Emilia Casella with Bon, John & the kids noting that John’s father is quite an academic, finishing four years ahead of his class and that he’s proficient in five languages. Dr. Casella arrived in Toronto in 1960 with no real plans on establishing roots and he didn’t really think Toronto was where he would settle down. But soon afterwards he met John’s mother, Margaret, the couple married and moved to Boston where Luigi was offered a position with Harvard’s Faculty of Medicine. John’s sister Emilia was born there in 1963. The Casellas had met at a dinner party in Toronto. John’s mom grew up in the Ottawa Valley; her family, the Headricks having emigrated from Scotland in the 1820s. There is an interesting parallel between John’s mother and his wife, Lamthong or “Bon”, who also hails from a rural community, Khon Kaen in Thailand. Both grew up in large families, and both went on to be the only one in their clan to earn Master’s Degrees; John’s mom received a Master’s in Social Work from the University of Toronto, and Bon an MBA from ABAC. And John met Bon at a dinner party. The Casellas came back to Toronto soon after Emilia was born in ‘63 where Dr. Casella did his fellowship in cardiology at the University of Toronto, returning to St. Mike’s Hospital where he worked for the next 51 years until his retirement at the age of 84.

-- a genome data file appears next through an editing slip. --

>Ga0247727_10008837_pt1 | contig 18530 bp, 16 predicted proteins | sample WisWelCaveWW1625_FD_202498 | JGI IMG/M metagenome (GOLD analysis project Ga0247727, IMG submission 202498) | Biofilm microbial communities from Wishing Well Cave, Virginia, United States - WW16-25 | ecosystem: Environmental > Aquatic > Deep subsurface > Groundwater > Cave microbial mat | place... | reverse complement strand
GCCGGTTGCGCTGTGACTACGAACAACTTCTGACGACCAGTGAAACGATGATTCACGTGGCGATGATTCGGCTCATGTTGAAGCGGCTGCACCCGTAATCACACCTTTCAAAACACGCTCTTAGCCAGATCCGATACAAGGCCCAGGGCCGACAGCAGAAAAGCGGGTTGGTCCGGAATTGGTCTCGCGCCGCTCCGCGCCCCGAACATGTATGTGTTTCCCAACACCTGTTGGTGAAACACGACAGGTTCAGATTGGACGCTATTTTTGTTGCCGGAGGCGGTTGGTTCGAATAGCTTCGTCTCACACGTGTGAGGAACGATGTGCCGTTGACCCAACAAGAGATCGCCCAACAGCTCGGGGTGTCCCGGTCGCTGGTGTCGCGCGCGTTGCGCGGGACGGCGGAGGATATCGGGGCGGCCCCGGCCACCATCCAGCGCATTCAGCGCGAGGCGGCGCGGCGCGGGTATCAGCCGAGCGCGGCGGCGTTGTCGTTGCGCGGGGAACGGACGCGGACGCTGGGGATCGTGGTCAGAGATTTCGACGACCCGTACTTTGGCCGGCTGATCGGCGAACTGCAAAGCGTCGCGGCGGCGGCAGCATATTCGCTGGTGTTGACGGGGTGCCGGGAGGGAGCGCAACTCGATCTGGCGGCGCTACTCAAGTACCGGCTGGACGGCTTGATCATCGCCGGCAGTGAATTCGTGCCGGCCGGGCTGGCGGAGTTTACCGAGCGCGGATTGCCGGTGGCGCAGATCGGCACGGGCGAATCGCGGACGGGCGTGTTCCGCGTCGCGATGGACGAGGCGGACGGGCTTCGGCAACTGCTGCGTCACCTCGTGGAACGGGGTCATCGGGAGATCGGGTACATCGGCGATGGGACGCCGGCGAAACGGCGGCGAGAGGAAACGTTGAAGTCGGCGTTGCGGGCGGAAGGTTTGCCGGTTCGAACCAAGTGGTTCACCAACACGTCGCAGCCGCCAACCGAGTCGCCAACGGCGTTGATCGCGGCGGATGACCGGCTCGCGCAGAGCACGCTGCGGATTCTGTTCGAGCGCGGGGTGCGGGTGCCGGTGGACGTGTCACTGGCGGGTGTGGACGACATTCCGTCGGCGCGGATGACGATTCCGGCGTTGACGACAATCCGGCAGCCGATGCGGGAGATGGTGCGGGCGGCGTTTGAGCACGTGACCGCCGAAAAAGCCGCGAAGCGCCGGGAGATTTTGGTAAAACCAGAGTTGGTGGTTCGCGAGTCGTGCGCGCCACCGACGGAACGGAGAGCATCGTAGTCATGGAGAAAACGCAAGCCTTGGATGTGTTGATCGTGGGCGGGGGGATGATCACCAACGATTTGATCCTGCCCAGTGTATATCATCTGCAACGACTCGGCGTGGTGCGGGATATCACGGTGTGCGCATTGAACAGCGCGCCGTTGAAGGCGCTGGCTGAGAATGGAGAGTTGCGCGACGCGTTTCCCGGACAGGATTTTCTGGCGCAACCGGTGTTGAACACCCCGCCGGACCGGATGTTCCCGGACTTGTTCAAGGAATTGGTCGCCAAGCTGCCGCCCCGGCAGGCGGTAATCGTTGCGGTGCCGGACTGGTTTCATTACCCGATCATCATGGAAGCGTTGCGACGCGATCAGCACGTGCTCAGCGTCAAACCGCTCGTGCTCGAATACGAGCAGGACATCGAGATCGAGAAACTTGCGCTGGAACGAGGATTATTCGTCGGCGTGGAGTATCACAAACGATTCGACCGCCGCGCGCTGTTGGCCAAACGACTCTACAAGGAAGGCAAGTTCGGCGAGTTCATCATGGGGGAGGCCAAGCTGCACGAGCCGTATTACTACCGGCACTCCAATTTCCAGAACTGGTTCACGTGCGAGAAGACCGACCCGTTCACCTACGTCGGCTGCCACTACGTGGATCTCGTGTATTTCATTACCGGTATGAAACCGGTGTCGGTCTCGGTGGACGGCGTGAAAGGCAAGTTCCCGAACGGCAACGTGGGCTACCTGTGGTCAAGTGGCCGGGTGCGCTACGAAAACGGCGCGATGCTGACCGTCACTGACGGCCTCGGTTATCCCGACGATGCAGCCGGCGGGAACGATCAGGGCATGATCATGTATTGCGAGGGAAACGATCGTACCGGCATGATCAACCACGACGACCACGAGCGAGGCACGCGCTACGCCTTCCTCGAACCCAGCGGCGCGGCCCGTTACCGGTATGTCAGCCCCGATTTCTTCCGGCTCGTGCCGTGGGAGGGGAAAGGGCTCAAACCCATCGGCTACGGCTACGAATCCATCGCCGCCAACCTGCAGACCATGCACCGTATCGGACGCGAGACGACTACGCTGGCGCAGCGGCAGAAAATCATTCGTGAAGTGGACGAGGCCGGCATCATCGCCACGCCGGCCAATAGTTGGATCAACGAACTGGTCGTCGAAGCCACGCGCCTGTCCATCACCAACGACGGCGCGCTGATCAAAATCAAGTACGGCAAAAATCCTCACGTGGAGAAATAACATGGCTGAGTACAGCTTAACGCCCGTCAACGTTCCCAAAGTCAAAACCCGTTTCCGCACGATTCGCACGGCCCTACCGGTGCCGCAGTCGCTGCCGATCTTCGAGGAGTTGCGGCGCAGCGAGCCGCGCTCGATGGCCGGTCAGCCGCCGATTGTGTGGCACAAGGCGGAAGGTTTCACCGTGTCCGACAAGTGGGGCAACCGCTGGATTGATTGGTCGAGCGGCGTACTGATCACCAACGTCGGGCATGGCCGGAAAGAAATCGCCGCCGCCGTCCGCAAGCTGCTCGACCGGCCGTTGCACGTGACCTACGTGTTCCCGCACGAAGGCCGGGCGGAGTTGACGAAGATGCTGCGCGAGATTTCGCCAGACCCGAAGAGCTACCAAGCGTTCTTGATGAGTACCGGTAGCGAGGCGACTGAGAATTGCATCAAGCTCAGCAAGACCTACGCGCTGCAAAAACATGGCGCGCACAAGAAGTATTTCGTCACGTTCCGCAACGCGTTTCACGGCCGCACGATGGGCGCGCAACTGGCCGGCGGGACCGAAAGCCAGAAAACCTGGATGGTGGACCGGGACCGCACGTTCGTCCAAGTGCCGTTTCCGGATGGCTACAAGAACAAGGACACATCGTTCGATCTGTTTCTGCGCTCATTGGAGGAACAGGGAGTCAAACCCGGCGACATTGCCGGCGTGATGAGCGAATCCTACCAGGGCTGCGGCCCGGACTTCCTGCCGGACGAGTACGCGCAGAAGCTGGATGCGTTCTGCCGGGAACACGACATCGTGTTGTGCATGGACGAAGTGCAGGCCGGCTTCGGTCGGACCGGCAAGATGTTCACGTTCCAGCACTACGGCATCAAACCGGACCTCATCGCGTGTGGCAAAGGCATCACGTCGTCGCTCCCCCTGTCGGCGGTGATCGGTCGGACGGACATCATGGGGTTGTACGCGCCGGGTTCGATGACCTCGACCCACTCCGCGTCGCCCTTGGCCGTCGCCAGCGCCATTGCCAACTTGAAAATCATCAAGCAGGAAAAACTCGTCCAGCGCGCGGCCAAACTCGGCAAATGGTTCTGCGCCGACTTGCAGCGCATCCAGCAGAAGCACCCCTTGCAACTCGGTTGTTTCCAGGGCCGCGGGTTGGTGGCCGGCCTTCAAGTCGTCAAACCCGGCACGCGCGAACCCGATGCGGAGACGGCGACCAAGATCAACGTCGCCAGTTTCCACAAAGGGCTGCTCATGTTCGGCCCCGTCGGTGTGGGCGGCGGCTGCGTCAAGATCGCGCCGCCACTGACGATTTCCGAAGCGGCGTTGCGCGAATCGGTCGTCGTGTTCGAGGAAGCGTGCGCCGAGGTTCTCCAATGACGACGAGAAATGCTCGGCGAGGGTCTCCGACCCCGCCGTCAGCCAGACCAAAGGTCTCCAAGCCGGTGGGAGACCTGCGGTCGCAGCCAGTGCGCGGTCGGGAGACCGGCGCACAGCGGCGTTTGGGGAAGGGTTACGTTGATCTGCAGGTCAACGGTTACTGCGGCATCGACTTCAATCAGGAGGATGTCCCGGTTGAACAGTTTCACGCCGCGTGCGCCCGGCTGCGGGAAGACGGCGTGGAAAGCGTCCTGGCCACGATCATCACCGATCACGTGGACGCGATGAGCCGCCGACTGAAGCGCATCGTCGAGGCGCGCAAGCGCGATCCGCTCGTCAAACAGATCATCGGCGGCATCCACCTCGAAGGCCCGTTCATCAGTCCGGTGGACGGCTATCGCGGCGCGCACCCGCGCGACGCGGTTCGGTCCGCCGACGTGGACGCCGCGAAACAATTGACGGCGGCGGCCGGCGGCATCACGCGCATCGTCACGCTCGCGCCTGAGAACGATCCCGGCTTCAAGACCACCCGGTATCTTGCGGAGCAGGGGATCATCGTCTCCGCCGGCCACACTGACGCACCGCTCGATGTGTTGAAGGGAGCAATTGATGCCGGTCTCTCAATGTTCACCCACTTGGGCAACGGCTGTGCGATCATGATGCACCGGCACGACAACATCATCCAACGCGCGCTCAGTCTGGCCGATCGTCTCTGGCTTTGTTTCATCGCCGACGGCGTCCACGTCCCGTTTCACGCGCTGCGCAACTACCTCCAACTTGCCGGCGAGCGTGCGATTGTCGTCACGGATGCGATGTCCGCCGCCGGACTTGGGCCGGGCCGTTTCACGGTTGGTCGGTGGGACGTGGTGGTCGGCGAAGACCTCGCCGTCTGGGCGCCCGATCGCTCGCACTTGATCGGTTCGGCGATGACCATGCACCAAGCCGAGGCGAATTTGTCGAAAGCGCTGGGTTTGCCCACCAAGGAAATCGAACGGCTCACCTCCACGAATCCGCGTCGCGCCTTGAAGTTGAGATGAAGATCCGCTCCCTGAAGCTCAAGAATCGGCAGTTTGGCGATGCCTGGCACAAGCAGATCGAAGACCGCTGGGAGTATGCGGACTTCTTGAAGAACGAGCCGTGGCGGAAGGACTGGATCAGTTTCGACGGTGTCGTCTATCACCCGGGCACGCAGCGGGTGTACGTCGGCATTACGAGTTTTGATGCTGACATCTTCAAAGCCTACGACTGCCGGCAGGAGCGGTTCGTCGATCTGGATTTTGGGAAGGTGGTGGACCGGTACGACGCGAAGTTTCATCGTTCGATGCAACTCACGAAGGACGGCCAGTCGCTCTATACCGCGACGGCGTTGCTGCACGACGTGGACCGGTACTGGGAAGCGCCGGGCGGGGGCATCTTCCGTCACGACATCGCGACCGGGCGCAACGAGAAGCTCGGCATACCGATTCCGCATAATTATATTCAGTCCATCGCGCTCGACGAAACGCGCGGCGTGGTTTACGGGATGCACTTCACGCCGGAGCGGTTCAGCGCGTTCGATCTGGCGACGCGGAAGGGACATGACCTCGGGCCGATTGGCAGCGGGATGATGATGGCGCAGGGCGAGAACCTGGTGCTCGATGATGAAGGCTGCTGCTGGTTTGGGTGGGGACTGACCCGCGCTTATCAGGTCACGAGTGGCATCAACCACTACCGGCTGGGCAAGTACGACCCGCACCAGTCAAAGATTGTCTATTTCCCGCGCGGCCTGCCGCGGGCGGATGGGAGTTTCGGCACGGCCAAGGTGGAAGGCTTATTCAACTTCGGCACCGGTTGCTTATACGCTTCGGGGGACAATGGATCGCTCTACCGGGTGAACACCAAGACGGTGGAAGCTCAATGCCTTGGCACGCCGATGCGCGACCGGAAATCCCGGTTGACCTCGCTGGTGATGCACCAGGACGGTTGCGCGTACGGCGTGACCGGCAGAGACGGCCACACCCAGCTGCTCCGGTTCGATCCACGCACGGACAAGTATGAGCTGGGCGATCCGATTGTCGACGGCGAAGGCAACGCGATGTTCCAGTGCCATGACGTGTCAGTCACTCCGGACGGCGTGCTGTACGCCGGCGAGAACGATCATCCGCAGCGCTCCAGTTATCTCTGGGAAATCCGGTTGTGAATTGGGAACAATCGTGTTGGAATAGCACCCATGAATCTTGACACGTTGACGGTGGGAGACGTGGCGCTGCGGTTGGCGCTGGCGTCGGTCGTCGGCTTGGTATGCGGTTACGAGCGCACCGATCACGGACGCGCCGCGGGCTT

John was born in 1966 and in 1968 the Casellas bought a house on Douglas Drive in Rosedale, being one of the first, if not the first, Italian-Canadian families to move into the WASPy stronghold of Rosedale. By this time, Toronto had grown on Dr. Casella as had his ties to Toronto’s growing Italian community. John went to public school in Toronto before earning his undergraduate degree in psychology at Huron College of the University of Western Ontario. He then went on to do Honours Bachelors of Commerce at the University of Windsor, focusing on accounting as he was always good with numbers. In 1992, upon graduation, he took a job with Arthur Anderson in downtown Toronto. He stayed with the firm for four years, leaving as a senior auditor. By 1996, he had grown restless, and realized he wasn’t happy to spend the rest of his working days running on a gerbil wheel in Toronto. He needed a change. John’s sister Emilia, a journalist, who had been covering Queen’s Park for the Hamilton Spectator had also grown restless in the mid-1990s and had taken a leave of absence from her job to do some work in Cambodia. Emilia had decided to stay in Southeast Asia and had taken a job with CNBC in Bangkok. John had gone to work right after graduating from the University of Windsor, he hadn’t taken a year off to travel for an extended period like many others, but he felt now